We are relationship-driven creatures. We buy from who we like, and who makes us feel good. Whether it be the barista who remembers our order, or the hairdresser who remembers what cut we want, a personal experience signals a good relationship. It builds customer retention and consumer satisfaction – the key to brand loyalty and, ultimately, business growth.
Studies have shown that a growth of 6 per cent in customer retention can result in profit increases of 30 per cent or more. One way in which businesses achieve this is through data-driven personalisation. Talk to your business accountant today to see how you might take advantage of this in your business.
Prioritise Data to Drive Business Growth
Increasing your data-driven capabilities means tapping into already established insights from well-known e-commerce platforms. Doing so will help you understand specific business drivers and opportunities moving forward.
Data Can Personalise the User Experience
Your business accountant can refer you on to important data and data analysts, and can guide you through the process of improving and personalising how your customers experience your business. This data includes societal trends beyond the economic recovery from COVID-19, and helpful insights gleaned from studies. For example, studies found that: consumers prefer to shop at their local supermarket over large chain stores; one in five Australians made their first purchase from a new website between March and August 2020 (according to Australia Post); and consumers experienced hesitancy, with nearly half of those surveyed stating that they would not shop online with a specific retailer for a second time.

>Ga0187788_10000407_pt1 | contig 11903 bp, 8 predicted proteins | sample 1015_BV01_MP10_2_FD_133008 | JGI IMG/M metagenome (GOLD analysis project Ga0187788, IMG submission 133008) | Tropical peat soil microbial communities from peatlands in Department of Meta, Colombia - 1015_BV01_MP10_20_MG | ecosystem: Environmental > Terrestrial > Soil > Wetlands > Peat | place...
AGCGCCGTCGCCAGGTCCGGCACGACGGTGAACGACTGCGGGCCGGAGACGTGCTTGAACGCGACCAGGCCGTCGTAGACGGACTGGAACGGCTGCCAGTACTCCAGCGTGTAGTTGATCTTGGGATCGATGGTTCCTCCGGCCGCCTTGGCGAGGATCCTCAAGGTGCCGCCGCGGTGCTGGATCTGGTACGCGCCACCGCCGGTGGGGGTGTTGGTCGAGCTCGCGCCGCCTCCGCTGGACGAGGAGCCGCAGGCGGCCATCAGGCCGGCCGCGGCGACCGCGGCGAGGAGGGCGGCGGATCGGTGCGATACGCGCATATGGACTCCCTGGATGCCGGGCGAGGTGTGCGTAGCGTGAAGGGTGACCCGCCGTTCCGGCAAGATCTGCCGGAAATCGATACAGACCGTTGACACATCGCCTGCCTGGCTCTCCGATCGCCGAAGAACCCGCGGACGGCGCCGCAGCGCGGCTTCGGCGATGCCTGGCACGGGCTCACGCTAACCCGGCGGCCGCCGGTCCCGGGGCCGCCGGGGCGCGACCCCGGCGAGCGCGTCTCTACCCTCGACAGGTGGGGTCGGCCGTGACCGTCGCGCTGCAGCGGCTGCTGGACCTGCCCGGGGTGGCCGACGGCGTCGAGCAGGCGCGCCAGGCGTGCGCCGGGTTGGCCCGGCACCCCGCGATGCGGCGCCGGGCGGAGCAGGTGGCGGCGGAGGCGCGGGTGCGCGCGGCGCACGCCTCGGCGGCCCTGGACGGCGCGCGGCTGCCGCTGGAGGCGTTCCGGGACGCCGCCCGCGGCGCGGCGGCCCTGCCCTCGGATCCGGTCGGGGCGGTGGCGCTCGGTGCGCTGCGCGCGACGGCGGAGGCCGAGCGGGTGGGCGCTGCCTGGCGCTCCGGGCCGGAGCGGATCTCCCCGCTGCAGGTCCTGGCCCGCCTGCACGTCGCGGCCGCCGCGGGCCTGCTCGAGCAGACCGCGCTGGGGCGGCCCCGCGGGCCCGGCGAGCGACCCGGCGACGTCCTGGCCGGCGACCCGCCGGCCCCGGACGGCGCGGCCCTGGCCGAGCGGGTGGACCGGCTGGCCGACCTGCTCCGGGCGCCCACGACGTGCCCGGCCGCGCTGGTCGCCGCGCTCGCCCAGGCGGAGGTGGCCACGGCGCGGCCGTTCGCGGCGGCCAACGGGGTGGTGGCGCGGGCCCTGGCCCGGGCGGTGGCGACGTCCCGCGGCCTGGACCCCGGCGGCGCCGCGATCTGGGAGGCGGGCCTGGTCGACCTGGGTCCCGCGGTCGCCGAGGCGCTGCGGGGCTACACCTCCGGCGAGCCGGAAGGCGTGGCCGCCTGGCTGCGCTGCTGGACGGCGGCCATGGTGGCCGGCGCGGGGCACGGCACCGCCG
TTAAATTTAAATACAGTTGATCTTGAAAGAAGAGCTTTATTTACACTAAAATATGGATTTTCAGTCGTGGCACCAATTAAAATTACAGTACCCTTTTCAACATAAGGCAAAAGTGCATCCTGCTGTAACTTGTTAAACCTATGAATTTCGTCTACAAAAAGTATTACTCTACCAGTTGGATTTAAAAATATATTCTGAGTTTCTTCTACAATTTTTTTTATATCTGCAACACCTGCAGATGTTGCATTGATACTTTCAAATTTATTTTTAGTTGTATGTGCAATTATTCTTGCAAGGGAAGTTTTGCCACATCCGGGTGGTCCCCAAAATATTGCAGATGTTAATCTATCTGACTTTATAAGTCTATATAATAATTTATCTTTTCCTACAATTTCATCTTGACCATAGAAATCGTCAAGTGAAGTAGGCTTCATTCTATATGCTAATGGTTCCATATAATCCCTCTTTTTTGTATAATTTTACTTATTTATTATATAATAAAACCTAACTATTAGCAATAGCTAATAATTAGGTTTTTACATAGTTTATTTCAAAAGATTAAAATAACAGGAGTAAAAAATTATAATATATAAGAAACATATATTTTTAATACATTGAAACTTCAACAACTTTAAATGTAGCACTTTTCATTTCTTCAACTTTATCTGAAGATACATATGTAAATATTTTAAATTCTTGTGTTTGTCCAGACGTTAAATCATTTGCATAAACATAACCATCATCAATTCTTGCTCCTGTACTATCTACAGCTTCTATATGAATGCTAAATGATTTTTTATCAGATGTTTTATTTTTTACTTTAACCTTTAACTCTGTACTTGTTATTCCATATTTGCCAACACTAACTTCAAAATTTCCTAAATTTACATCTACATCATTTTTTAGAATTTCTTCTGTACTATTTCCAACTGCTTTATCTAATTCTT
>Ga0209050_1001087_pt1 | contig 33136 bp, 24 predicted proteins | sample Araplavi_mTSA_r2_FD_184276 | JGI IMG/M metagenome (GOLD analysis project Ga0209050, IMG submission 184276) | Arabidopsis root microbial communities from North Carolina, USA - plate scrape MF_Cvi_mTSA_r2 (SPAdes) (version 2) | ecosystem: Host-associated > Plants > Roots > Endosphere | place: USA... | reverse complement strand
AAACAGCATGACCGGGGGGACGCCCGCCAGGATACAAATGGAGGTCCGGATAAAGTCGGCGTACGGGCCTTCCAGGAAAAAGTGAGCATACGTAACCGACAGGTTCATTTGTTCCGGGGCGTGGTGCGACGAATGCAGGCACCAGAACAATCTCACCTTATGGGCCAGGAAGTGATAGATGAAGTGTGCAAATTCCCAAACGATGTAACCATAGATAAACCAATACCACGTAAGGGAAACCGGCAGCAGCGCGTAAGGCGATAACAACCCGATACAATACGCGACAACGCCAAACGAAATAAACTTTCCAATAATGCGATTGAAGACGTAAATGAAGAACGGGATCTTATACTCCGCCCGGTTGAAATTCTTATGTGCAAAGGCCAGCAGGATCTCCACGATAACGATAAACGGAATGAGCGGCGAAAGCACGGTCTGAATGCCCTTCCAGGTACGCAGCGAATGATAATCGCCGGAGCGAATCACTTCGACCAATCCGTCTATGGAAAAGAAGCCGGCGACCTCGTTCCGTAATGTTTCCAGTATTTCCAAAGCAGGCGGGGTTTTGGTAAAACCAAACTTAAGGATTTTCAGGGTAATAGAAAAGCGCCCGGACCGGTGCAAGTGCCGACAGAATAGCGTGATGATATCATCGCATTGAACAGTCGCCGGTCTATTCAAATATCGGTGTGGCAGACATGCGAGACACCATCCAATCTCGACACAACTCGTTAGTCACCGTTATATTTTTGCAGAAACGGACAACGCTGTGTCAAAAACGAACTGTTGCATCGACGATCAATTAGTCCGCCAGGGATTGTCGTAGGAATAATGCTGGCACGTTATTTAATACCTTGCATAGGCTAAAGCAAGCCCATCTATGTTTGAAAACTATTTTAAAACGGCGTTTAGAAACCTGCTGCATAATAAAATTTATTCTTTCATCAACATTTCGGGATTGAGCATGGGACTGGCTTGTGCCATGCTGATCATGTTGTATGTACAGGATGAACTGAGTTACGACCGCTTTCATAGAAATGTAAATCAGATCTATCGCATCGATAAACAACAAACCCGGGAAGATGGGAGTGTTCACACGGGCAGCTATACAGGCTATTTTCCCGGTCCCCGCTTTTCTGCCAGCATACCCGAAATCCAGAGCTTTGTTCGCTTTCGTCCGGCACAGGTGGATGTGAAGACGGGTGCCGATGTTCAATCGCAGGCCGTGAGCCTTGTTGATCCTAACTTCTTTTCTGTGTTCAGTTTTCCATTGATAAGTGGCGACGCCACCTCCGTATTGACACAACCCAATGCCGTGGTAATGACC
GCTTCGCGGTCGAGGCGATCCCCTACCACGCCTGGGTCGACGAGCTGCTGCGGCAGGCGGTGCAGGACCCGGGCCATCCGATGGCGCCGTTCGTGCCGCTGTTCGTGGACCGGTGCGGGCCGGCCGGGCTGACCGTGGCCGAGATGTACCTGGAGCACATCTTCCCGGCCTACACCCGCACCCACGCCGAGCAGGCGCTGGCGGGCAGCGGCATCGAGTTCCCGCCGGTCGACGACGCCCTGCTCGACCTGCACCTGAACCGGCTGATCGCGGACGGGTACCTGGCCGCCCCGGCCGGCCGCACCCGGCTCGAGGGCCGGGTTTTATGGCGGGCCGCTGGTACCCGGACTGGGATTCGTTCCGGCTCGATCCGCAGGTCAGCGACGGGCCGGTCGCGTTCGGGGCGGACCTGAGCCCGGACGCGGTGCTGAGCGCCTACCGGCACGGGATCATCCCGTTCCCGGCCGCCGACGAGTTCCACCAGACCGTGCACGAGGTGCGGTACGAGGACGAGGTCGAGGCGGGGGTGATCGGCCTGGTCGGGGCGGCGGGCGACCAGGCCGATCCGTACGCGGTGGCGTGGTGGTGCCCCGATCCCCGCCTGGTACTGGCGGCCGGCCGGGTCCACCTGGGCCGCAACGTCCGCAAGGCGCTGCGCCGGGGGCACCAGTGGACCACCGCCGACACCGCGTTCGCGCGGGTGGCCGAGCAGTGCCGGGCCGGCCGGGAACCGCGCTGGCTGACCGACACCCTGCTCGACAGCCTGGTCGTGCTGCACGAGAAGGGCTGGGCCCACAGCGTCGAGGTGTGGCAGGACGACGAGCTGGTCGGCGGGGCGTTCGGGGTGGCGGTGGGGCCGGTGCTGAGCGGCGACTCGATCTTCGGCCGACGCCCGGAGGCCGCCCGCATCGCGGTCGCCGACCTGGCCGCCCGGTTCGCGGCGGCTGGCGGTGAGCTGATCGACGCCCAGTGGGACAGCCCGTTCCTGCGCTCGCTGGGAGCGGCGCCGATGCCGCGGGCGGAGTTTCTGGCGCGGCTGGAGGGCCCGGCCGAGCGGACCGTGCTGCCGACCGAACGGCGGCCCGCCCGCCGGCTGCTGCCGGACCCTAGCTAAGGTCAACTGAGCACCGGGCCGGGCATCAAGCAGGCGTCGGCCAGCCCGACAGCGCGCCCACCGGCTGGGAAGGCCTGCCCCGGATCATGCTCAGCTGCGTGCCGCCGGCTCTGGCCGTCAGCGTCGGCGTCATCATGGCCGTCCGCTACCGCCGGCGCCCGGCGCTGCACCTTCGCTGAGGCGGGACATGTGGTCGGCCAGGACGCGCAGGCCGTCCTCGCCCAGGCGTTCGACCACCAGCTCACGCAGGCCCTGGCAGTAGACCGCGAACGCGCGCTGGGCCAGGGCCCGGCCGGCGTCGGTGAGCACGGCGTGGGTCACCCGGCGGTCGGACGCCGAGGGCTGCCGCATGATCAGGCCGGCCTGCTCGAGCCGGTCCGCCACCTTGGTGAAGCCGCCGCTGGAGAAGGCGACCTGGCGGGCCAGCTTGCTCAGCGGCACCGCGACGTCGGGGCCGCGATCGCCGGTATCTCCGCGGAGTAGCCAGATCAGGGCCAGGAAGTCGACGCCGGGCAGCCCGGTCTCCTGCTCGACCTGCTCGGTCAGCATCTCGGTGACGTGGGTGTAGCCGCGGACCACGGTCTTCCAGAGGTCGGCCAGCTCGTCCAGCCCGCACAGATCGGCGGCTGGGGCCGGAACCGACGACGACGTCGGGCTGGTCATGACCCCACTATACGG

First impressions are everything, and that’s why talking to your business accountant about customer personalisation may be the key to your success.
Analyse Your Data and Pinpoint Customer Experience Issues
E-commerce platforms offer various data that help you understand what part of the customer experience resonates with people, and what drives them away. For example, you may learn that a specific step at the checkout, such as making an account or entering your phone number, is not something customers want to do, so much so that it causes them to buy elsewhere. Understanding when, how, and why your customer takes specific actions is essential to your business’ success.
If you have questions about interpreting data and utilising it to personalise the customer experience, then talk to your business accountant today.
The information in this article is general in nature and might not be right for your circumstances. Please arrange a meeting with one of our Accountants to discuss your particular needs. Accountants 2 Business Ph (07) 3823 2344